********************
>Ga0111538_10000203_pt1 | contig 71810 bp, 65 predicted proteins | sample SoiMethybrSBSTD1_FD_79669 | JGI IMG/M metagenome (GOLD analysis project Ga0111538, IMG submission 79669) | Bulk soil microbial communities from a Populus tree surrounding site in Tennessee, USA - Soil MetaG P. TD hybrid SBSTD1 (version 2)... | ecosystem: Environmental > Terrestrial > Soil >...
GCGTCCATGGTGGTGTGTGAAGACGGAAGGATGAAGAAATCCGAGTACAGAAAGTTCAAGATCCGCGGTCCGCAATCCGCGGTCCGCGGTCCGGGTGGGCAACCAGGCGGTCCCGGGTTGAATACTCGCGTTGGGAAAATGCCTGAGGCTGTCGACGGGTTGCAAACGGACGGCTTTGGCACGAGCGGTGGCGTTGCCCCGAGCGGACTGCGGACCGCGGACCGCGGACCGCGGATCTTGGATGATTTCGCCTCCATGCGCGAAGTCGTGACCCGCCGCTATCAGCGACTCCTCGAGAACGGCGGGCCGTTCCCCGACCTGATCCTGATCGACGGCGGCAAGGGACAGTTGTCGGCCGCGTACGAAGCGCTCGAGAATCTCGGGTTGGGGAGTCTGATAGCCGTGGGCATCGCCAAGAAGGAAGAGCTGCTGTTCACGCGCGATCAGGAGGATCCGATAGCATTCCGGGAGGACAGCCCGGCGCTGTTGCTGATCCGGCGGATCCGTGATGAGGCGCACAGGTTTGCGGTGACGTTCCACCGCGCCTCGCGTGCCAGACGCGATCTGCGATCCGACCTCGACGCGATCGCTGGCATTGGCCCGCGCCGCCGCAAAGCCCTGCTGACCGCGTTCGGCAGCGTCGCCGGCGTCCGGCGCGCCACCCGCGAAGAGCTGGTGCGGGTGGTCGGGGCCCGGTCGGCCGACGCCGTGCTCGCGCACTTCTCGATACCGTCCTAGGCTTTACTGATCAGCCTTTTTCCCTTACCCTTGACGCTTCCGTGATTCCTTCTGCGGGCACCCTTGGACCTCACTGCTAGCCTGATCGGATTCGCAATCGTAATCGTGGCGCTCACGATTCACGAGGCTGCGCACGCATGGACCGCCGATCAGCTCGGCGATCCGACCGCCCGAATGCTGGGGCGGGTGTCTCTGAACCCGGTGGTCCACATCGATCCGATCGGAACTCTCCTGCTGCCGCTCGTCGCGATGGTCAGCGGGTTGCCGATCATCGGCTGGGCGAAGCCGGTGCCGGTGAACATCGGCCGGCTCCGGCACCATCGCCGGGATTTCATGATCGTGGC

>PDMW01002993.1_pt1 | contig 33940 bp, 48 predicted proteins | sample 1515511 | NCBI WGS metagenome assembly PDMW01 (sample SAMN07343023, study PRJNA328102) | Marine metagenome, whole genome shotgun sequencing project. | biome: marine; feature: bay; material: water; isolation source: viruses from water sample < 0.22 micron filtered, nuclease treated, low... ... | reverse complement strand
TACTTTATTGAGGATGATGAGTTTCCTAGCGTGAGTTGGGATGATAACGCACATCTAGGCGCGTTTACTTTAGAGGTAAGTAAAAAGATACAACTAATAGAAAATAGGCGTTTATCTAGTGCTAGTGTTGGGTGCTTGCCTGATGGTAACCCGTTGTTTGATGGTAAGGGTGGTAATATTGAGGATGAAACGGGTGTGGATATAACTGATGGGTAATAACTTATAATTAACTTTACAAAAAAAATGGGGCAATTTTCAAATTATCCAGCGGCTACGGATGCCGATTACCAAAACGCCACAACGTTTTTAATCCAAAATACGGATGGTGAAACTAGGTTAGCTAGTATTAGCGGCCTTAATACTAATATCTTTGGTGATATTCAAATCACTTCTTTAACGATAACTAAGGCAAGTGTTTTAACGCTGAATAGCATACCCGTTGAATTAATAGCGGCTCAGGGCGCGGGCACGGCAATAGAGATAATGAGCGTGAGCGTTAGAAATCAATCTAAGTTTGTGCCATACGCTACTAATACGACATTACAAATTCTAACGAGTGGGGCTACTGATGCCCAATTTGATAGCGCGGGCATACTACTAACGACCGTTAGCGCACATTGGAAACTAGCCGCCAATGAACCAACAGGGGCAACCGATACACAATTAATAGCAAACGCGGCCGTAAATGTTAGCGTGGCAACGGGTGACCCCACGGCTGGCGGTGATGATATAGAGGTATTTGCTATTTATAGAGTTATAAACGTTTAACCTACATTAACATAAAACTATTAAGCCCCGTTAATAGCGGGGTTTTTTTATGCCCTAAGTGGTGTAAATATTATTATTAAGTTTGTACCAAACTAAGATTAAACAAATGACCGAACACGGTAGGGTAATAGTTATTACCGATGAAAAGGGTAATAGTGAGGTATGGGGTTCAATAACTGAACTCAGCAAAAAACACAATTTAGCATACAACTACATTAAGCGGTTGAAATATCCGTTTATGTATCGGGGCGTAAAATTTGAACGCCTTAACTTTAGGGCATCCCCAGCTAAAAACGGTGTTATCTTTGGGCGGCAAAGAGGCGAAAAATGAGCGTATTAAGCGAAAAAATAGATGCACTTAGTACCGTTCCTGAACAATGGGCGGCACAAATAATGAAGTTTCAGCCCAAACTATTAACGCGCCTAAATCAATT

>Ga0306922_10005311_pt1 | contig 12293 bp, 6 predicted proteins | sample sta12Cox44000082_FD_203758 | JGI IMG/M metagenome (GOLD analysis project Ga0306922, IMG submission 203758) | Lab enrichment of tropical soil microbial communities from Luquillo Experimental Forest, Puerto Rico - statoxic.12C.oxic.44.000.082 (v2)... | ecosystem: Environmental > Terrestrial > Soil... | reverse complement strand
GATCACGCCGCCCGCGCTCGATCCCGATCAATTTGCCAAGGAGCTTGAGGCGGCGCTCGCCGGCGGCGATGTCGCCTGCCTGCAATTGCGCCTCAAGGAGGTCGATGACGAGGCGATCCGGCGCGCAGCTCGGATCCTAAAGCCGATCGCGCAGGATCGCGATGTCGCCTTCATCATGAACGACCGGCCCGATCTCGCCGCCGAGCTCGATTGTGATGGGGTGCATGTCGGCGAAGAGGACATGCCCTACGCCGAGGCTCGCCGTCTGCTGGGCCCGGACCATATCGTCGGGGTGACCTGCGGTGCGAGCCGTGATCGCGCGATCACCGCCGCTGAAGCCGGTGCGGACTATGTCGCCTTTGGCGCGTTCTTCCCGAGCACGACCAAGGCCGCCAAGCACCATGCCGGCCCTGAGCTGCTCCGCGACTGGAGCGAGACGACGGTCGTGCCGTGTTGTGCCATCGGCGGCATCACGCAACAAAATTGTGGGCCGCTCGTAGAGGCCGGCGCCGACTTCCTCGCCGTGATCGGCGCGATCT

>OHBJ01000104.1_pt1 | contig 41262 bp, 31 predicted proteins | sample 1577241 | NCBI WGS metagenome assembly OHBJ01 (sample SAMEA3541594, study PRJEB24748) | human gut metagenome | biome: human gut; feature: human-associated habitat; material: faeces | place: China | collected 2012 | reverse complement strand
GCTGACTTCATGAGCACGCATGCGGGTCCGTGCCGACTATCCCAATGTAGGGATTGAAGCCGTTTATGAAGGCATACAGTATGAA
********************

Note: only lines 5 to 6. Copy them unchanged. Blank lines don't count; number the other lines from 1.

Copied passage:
>Ga0306922_10005311_pt1 | contig 12293 bp, 6 predicted proteins | sample sta12Cox44000082_FD_203758 | JGI IMG/M metagenome (GOLD analysis project Ga0306922, IMG submission 203758) | Lab enrichment of tropical soil microbial communities from Luquillo Experimental Forest, Puerto Rico - statoxic.12C.oxic.44.000.082 (v2)... | ecosystem: Environmental > Terrestrial > Soil... | reverse complement strand
GATCACGCCGCCCGCGCTCGATCCCGATCAATTTGCCAAGGAGCTTGAGGCGGCGCTCGCCGGCGGCGATGTCGCCTGCCTGCAATTGCGCCTCAAGGAGGTCGATGACGAGGCGATCCGGCGCGCAGCTCGGATCCTAAAGCCGATCGCGCAGGATCGCGATGTCGCCTTCATCATGAACGACCGGCCCGATCTCGCCGCCGAGCTCGATTGTGATGGGGTGCATGTCGGCGAAGAGGACATGCCCTACGCCGAGGCTCGCCGTCTGCTGGGCCCGGACCATATCGTCGGGGTGACCTGCGGTGCGAGCCGTGATCGCGCGATCACCGCCGCTGAAGCCGGTGCGGACTATGTCGCCTTTGGCGCGTTCTTCCCGAGCACGACCAAGGCCGCCAAGCACCATGCCGGCCCTGAGCTGCTCCGCGACTGGAGCGAGACGACGGTCGTGCCGTGTTGTGCCATCGGCGGCATCACGCAACAAAATTGTGGGCCGCTCGTAGAGGCCGGCGCCGACTTCCTCGCCGTGATCGGCGCGATCT